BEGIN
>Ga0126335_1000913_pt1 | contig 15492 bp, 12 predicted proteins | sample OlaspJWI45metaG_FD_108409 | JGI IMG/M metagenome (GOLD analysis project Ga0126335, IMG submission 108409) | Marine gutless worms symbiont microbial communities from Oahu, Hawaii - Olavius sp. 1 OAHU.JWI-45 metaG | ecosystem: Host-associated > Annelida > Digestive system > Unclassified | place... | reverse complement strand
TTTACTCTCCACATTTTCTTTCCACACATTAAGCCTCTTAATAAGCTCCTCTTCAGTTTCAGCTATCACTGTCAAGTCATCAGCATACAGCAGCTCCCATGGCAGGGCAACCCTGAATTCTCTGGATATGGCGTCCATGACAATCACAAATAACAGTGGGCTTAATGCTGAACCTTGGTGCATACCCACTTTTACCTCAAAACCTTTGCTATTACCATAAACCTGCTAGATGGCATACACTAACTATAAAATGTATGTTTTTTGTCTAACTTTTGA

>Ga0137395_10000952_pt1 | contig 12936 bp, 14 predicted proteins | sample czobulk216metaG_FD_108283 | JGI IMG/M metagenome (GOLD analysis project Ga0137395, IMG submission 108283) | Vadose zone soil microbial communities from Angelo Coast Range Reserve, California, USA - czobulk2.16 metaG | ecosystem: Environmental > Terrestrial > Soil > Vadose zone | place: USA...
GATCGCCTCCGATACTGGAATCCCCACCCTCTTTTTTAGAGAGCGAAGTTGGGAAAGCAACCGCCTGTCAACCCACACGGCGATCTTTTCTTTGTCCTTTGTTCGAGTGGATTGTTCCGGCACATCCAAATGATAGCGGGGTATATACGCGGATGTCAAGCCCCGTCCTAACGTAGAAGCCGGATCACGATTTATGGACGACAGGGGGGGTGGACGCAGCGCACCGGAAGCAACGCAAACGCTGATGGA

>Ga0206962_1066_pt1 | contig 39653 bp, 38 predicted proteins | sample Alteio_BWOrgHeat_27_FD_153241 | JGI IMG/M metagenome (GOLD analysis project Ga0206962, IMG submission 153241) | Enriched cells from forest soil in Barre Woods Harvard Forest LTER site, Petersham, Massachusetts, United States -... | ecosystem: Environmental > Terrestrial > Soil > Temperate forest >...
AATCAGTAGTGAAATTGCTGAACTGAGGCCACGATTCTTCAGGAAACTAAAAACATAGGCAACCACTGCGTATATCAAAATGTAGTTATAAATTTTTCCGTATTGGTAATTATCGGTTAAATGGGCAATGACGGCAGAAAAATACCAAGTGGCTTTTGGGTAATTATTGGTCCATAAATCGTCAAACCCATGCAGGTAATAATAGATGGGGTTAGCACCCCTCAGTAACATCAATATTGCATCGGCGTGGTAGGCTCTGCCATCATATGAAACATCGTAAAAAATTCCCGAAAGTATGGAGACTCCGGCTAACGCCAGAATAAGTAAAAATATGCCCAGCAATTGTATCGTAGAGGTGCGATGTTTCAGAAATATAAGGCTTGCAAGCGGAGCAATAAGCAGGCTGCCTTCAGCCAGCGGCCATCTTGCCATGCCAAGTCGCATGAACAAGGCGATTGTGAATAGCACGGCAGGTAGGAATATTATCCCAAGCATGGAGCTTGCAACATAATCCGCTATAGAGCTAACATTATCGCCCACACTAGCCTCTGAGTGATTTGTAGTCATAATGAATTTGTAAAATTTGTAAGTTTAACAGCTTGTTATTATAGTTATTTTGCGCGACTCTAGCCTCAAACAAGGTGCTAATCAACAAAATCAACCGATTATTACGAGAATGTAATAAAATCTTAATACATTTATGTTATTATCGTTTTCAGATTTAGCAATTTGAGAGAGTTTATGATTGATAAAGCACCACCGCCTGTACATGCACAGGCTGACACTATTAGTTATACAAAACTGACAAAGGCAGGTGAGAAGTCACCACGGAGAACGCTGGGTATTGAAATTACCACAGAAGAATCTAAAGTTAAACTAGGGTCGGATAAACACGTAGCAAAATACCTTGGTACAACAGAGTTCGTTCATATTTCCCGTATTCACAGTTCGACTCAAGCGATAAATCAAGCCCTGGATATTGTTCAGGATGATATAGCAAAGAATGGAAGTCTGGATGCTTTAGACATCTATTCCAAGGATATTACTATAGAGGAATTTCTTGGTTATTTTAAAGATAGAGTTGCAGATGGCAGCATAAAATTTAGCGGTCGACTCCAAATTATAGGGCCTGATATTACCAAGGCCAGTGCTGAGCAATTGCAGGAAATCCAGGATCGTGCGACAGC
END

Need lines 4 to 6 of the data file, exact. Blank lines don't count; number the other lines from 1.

GATCGCCTCCGATACTGGAATCCCCACCCTCTTTTTTAGAGAGCGAAGTTGGGAAAGCAACCGCCTGTCAACCCACACGGCGATCTTTTCTTTGTCCTTTGTTCGAGTGGATTGTTCCGGCACATCCAAATGATAGCGGGGTATATACGCGGATGTCAAGCCCCGTCCTAACGTAGAAGCCGGATCACGATTTATGGACGACAGGGGGGGTGGACGCAGCGCACCGGAAGCAACGCAAACGCTGATGGA

>Ga0206962_1066_pt1 | contig 39653 bp, 38 predicted proteins | sample Alteio_BWOrgHeat_27_FD_153241 | JGI IMG/M metagenome (GOLD analysis project Ga0206962, IMG submission 153241) | Enriched cells from forest soil in Barre Woods Harvard Forest LTER site, Petersham, Massachusetts, United States -... | ecosystem: Environmental > Terrestrial > Soil > Temperate forest >...
AATCAGTAGTGAAATTGCTGAACTGAGGCCACGATTCTTCAGGAAACTAAAAACATAGGCAACCACTGCGTATATCAAAATGTAGTTATAAATTTTTCCGTATTGGTAATTATCGGTTAAATGGGCAATGACGGCAGAAAAATACCAAGTGGCTTTTGGGTAATTATTGGTCCATAAATCGTCAAACCCATGCAGGTAATAATAGATGGGGTTAGCACCCCTCAGTAACATCAATATTGCATCGGCGTGGTAGGCTCTGCCATCATATGAAACATCGTAAAAAATTCCCGAAAGTATGGAGACTCCGGCTAACGCCAGAATAAGTAAAAATATGCCCAGCAATTGTATCGTAGAGGTGCGATGTTTCAGAAATATAAGGCTTGCAAGCGGAGCAATAAGCAGGCTGCCTTCAGCCAGCGGCCATCTTGCCATGCCAAGTCGCATGAACAAGGCGATTGTGAATAGCACGGCAGGTAGGAATATTATCCCAAGCATGGAGCTTGCAACATAATCCGCTATAGAGCTAACATTATCGCCCACACTAGCCTCTGAGTGATTTGTAGTCATAATGAATTTGTAAAATTTGTAAGTTTAACAGCTTGTTATTATAGTTATTTTGCGCGACTCTAGCCTCAAACAAGGTGCTAATCAACAAAATCAACCGATTATTACGAGAATGTAATAAAATCTTAATACATTTATGTTATTATCGTTTTCAGATTTAGCAATTTGAGAGAGTTTATGATTGATAAAGCACCACCGCCTGTACATGCACAGGCTGACACTATTAGTTATACAAAACTGACAAAGGCAGGTGAGAAGTCACCACGGAGAACGCTGGGTATTGAAATTACCACAGAAGAATCTAAAGTTAAACTAGGGTCGGATAAACACGTAGCAAAATACCTTGGTACAACAGAGTTCGTTCATATTTCCCGTATTCACAGTTCGACTCAAGCGATAAATCAAGCCCTGGATATTGTTCAGGATGATATAGCAAAGAATGGAAGTCTGGATGCTTTAGACATCTATTCCAAGGATATTACTATAGAGGAATTTCTTGGTTATTTTAAAGATAGAGTTGCAGATGGCAGCATAAAATTTAGCGGTCGACTCCAAATTATAGGGCCTGATATTACCAAGGCCAGTGCTGAGCAATTGCAGGAAATCCAGGATCGTGCGACAGC